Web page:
Lord Kelvin said it more than a century ago: “If you cannot measure it, you cannot improve.”
Today, it’s become a business cliche: “What you don’t measure you can’t manage.”
In that light, and against the backdrop of the UN climate negotiations unfolding here in Copenhagen, Google, GE, The Climate Group and NRDC came together to call on governments around the world to provide people with real-time information on their home energy use.
Simply getting useful and timely information (as opposed to a monthly bill) about their electricity usage drives people to curb usage and reduce their greenhouse gas emissions by 5 to 15%, the companies said and studies show. When their usage is compared to their neighbors’, they cut back even more.
“This simple but bold call to action makes common sense,” said Steve Fludder, who oversees GE’s EcoMagination efforts.
The technology to deliver real-time information about electricity consumption — essentially, a meter and software — exists today and it’s not expensive.
GE makes so-called smart meters that it sells to electric utilities. It is also developing a wireless home energy monitor to be sold to consumers that will measure electricity usage, let consumers know which gadgets or appliances are using power, and communicate with so-called smart appliances so that dishwashers or dryers can run during times of the day when electricity is cheaper. All this is part of the smart grid and smart home you’ve probably heard about.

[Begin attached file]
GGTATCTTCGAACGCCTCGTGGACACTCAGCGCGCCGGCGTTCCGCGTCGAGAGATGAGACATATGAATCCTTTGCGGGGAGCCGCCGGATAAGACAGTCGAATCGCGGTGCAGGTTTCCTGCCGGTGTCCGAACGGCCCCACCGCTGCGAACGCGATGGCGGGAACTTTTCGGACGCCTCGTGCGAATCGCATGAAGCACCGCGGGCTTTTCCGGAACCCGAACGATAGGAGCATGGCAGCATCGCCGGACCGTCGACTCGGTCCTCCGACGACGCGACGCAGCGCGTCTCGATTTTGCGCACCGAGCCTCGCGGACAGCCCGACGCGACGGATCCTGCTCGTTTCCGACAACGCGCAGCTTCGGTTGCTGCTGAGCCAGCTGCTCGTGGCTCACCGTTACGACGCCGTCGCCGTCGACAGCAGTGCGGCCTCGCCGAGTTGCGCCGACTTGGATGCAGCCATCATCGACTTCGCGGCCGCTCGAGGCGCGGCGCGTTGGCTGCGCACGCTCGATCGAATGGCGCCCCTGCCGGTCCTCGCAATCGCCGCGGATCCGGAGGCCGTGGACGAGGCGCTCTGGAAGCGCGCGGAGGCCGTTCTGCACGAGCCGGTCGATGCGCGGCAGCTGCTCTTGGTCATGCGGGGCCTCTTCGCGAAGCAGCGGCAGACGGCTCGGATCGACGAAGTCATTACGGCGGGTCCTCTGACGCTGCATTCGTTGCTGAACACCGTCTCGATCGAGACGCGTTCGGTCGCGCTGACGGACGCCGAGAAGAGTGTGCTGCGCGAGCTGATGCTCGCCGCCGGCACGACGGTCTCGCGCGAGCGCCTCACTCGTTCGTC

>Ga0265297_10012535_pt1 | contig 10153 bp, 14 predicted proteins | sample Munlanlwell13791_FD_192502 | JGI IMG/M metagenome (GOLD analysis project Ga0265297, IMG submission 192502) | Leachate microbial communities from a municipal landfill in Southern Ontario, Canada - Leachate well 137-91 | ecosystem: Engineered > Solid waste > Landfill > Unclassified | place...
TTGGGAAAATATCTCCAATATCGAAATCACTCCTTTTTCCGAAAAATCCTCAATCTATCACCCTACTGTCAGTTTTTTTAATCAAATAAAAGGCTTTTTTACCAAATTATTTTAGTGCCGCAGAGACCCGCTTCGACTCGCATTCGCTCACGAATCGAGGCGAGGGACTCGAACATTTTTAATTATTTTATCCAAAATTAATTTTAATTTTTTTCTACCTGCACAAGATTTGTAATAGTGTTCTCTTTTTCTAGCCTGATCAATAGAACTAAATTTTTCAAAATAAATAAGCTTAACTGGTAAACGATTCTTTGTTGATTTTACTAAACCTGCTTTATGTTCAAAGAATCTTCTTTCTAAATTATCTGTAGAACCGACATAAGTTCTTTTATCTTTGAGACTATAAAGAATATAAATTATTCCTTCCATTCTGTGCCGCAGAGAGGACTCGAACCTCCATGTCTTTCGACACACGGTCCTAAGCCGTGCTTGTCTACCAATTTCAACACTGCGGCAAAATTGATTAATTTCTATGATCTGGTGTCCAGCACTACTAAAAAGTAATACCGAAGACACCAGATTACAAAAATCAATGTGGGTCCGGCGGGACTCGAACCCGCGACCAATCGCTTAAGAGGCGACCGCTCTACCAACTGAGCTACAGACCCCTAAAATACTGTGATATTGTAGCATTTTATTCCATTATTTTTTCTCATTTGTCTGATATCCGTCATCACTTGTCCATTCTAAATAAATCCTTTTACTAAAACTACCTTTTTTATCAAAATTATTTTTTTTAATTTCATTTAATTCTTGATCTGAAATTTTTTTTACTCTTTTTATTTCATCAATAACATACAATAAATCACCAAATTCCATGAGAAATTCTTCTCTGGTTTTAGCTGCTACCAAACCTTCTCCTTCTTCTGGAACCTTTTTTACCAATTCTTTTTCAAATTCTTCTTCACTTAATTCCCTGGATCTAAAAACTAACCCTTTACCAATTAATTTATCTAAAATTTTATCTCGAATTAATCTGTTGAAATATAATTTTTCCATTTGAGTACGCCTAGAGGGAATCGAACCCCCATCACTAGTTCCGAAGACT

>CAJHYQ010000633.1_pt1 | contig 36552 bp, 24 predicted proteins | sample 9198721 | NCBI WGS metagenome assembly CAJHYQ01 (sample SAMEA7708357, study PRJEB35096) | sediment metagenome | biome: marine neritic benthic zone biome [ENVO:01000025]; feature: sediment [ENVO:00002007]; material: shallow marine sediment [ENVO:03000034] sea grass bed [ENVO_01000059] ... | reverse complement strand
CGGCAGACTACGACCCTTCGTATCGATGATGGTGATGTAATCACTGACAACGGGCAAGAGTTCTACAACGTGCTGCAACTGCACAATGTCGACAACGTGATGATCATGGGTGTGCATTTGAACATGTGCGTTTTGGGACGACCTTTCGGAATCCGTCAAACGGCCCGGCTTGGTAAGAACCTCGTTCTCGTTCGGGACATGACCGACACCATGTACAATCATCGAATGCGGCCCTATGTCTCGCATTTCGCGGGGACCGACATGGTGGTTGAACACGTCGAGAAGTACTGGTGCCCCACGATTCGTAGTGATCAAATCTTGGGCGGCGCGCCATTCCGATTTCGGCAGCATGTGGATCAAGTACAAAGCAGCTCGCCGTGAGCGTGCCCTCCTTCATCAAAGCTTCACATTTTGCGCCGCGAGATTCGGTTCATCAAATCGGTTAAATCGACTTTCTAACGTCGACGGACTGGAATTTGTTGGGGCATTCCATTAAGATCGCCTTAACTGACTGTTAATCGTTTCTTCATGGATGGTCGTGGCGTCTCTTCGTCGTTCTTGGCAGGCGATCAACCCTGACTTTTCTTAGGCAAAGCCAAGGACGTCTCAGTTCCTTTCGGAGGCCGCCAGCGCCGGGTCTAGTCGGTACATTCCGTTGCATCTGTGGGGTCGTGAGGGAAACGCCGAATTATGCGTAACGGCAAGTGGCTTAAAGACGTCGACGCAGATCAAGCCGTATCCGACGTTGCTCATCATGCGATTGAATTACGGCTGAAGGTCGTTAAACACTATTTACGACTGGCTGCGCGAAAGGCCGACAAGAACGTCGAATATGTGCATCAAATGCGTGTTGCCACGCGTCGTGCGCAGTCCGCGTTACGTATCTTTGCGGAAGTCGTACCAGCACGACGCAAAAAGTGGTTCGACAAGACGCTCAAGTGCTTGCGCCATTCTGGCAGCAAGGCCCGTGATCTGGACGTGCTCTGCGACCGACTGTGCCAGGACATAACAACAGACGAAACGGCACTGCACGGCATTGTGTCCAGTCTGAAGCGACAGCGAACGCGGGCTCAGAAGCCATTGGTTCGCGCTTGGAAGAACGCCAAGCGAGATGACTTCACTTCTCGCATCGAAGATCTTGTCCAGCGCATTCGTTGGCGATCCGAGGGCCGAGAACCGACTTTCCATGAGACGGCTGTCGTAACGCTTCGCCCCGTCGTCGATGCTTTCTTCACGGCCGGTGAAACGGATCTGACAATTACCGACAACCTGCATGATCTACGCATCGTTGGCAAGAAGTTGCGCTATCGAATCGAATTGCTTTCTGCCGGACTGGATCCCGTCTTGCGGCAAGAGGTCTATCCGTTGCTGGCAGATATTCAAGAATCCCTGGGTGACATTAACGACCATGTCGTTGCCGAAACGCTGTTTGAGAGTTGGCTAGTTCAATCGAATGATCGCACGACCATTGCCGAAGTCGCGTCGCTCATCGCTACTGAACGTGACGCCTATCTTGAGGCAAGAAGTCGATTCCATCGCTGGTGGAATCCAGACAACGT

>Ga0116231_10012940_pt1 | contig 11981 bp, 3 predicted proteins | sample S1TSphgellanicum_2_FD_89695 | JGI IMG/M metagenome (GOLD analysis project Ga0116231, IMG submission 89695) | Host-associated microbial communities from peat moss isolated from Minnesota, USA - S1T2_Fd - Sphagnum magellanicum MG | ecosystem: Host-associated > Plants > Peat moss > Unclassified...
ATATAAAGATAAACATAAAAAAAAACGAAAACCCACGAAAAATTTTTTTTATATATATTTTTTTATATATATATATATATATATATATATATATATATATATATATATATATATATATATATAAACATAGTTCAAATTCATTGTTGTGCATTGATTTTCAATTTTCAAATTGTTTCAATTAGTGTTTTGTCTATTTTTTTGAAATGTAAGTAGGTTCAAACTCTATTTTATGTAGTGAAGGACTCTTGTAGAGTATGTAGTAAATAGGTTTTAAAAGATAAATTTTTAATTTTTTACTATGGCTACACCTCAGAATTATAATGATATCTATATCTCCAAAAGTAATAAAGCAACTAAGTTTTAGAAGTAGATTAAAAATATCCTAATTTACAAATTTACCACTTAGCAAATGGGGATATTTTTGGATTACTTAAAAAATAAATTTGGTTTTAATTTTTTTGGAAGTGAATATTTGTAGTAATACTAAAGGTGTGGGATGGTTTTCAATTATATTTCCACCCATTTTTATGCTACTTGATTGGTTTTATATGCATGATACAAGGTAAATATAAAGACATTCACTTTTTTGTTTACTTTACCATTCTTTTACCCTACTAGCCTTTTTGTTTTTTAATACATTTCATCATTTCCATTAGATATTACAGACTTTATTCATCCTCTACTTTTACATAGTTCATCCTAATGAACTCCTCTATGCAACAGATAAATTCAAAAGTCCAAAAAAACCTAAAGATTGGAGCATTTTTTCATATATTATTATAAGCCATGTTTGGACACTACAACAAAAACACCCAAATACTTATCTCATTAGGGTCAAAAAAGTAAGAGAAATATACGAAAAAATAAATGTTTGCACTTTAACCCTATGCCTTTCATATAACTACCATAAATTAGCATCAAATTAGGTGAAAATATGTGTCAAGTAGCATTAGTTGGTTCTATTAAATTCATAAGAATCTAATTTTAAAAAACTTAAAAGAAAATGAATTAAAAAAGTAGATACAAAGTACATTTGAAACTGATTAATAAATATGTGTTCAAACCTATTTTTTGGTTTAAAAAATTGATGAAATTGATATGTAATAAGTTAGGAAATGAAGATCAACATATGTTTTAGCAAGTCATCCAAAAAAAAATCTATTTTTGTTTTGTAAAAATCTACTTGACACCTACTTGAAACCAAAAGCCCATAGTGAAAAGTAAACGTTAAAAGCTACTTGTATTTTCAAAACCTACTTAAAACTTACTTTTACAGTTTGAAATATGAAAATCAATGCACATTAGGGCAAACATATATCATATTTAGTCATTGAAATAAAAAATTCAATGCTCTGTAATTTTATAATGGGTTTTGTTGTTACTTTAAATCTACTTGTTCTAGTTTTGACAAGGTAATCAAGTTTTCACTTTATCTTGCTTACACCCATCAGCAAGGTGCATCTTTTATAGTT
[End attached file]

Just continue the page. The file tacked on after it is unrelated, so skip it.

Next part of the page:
“We ultimately have a vision of a zero net-energy home,” Fludder said. Of course, that would require the homeowner to install solar panels, or a small-scale wind turbine, or some other form of distributed power generation.
Google’s Power Meter is free software developed by google.org, the company’s philanthropic arm. It’s being tested by about 10 utilities around the world. The software also works with a number of home energy devices. Google partners that make devices include a British company called AlertMe and a company called Energy Inc. that makes The Energy Detective.
Dan Reicher, director of climate change and energy for Google, said devices today are “available in the range of about $200 and the word on the street is that there are several devices that are on their way that are in the $50 to $100 range.”
“A smart meter in every home” makes sense, even if it doesn’t have quite the resonance of “a chicken in every pot” or “a car in every garage.” (Thanks, by the way, to Dan for the headline on this blog.) Below is a brief video from San Diego Gas & Electric, one of Google’s utility partners.